My confusion begins with all the noise in theĀ mediaĀ about someĀ ConservativesĀ inĀ CongressĀ wishing to prevent any increase in the debt limit, which will neither be appreciated by the Citizenry relying on Government payments (Social Security, Medicare, military salaries) nor creditors (includingĀ Sovereign states) that have loaned the United States money in good faith, expecting repayment of interest and principal according to agreed terms. Is this where our divisiveness has taken us? A willingness by elected officials to knowinglyĀ and intentionally jeopardize the creditworthiness of our country?
HYPOCRISY = The practice of claiming to have moral standards or beliefs to which one’s own behavior does not conform.

So why would any ConservativeĀ CongresspersonĀ ever feel that damagingĀ the country’sĀ credit ratingĀ is sound? Why would any responsible Conservative, so committed to Capitalism, free markets, theĀ Rule of Law, The Constitution, and sound business practices; believe thatĀ defaultĀ on our existing legal obligations is appropriate in any situation? Why would any ConservativeĀ capitulate to theĀ Tea Party‘s desire to defund theĀ Patient Protection and Affordable Care ActĀ orĀ burn down the government?


It’s time to call things for what they really are, Hypocrisy of the highest order.Ā There simply is no rational reason forĀ this reckless conduct, other than a willingness to stop at nothing to oppose the President.

To thoseĀ ideologueĀ anti-government legislators who are willing to defaultĀ onĀ our Government’s existing legal obligationsā€”SHAME ON YOU! You are apparently willing to sacrifice your honor, integrity, and oath of officeĀ in a desperate attempt to obstruct President Obama’s progress.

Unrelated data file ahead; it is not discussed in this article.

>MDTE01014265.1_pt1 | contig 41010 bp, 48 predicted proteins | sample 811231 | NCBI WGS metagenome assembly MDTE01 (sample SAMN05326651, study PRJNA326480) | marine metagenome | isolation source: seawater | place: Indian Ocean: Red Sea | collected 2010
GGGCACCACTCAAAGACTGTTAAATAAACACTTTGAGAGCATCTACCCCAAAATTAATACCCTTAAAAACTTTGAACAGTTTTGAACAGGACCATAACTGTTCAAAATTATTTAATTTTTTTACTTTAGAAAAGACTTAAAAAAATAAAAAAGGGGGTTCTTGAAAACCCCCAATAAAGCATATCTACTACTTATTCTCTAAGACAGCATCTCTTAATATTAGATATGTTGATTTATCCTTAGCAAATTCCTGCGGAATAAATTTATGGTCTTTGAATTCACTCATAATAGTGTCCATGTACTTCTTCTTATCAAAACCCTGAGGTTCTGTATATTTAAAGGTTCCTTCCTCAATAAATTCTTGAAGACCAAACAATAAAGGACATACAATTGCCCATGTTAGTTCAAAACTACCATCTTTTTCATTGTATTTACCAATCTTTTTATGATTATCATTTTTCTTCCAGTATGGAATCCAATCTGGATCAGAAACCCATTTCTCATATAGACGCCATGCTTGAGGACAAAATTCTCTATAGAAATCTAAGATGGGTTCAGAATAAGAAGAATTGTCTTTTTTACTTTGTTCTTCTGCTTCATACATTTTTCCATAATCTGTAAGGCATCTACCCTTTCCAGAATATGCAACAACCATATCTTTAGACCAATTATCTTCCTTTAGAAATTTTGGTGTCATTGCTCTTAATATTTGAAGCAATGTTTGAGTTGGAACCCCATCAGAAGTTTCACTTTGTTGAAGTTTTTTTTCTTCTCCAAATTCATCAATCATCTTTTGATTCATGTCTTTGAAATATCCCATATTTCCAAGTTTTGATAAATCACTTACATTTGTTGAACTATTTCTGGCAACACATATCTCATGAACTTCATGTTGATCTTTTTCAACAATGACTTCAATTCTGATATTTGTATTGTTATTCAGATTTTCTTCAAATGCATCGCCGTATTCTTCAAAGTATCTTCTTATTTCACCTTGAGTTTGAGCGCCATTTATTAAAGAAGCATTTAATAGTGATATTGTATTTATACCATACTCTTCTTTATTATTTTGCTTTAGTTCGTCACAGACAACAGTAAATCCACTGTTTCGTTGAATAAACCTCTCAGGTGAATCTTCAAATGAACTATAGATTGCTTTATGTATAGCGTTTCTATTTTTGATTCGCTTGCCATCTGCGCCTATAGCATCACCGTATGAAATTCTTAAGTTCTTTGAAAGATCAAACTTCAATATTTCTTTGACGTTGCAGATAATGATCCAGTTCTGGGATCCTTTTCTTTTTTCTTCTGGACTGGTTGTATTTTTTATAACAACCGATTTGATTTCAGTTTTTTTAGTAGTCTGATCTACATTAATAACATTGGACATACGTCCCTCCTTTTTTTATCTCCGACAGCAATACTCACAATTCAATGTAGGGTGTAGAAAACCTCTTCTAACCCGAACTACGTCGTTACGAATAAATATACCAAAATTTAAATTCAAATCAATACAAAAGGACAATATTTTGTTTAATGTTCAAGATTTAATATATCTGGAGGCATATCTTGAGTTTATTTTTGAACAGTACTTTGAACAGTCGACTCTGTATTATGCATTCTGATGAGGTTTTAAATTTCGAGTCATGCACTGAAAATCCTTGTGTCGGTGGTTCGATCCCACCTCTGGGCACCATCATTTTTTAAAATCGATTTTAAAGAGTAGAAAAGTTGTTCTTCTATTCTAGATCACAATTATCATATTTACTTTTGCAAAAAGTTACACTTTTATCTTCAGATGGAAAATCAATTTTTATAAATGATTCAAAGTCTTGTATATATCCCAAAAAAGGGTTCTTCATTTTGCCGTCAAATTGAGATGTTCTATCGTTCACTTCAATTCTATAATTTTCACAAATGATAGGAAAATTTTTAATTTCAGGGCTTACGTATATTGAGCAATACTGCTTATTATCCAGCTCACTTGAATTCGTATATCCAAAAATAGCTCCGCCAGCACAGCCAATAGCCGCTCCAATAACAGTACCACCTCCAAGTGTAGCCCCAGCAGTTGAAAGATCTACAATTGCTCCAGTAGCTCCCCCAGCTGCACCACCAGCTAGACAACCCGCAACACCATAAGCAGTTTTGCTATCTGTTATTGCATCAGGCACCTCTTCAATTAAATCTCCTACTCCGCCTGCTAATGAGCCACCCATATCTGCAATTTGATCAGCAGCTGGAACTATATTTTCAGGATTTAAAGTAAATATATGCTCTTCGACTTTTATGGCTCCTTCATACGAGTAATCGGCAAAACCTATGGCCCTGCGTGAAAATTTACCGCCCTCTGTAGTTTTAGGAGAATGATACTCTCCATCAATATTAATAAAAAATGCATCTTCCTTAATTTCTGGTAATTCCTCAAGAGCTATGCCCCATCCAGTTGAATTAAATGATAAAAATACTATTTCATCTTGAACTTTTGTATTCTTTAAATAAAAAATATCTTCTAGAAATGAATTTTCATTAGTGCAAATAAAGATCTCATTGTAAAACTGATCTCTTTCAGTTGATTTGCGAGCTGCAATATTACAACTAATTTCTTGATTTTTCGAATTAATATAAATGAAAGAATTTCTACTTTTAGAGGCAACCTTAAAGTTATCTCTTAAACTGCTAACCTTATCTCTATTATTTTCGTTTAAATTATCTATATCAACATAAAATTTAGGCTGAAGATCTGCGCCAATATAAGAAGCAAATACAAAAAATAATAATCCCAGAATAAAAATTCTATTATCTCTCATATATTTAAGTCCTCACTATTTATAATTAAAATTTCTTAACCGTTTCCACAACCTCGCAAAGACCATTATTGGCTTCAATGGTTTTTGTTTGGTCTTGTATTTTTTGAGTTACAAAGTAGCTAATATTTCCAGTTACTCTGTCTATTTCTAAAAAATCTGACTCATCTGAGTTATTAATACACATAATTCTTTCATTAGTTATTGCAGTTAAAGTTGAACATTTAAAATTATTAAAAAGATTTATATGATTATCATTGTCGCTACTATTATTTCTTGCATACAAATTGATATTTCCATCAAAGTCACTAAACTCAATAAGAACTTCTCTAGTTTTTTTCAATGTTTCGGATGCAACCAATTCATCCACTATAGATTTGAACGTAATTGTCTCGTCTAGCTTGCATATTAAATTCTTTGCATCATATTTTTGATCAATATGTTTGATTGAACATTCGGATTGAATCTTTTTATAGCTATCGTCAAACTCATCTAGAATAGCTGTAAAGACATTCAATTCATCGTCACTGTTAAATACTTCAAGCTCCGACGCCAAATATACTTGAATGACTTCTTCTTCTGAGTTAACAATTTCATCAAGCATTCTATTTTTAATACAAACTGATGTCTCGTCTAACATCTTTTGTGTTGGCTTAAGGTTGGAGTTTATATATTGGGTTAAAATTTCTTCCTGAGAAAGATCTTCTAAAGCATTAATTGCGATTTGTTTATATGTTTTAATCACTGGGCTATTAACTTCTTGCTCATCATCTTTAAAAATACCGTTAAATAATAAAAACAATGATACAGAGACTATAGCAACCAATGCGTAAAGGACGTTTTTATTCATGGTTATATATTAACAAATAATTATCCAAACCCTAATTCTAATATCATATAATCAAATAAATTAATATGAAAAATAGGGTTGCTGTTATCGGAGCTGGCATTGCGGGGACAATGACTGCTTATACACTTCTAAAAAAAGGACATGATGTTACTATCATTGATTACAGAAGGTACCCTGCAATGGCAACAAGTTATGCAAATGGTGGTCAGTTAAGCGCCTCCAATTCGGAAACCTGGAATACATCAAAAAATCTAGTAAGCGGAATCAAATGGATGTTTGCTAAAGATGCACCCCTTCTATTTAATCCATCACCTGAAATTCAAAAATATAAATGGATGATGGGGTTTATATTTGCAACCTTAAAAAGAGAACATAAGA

Congressperson Oath of Office


I do solemnly swear (or affirm) that I will support and defend the Constitution of the United States against all enemies, foreign and domestic; that I will bear true faith and allegiance to the same; that I take this obligation freely, without any mental reservation or purpose of evasion; and that I will well and faithfully discharge the duties of the office on which I am about to enter. [So help me God.]

Select Clauses from Article I, Section 8 of the U.S. Constitution


  • The Congress shall have Power To lay and collect Taxes, Duties, Imposts and Excises, to pay the Debts and provide for the common Defence and general Welfare of the United States
  • To borrow Money on the credit of the United States;
  • To regulate Commerce with foreign Nations,
  • To make all Laws which shall be necessary and proper for carrying into Execution the foregoing Powers, and all other Powers vested by this Constitution in the Government of the United States, or in any Department or Officer thereof.

Specific Breaches of Congressional Oath:

  • Intentionally defaulting on existing United States legal obligations is clearly NOTwell and faithfully discharging the duties of the office.”
  • Intentionally tarnishing the United States credit rating is clearly NOTwell and faithfully discharging the duties of the office.
  • Intentionally tarnishing the United States credit rating is clearly NOT regulating commerce with foreign nations,” unless by regulate the Founding Fathers meant sabotage!
  • Intentionally defaulting on existing United States Treasury Bills–purchased by foreign countries, is clearly NOTregulating commerce with foreign nations.”
  • Shutting down the Government is NOT, “supporting and defending…and bearing true faith and allegiance…to the Constitution.” Supporting the Constitution means supporting all current laws under the Constitution, and that includes the ACA that has passed SCOTUS muster.

Sean Grady
Sean Grady

Why would any congressman pass a healthcare law without knowing what's in it?


The problem is that we allow ourselves to go more and more into debt because every time we hit the point we're supposed to stop at, the limit just gets raised again. They're avoiding the problem by pushing it back for future Congress's to handle instead of trying to do something right now.


Agreed, hence my "kicking the can down the road" comment. Fundamental change is required to solve the problem so we don't have to keep raising it.

My point was to clarify that we have exceed our credit card limit not because of additional spending however. It is a confluence of factors including less tax revenues because of a damaged economy. I absolutely support the position that no NEW spending should drive it higher, but we cannot default on existing agreements.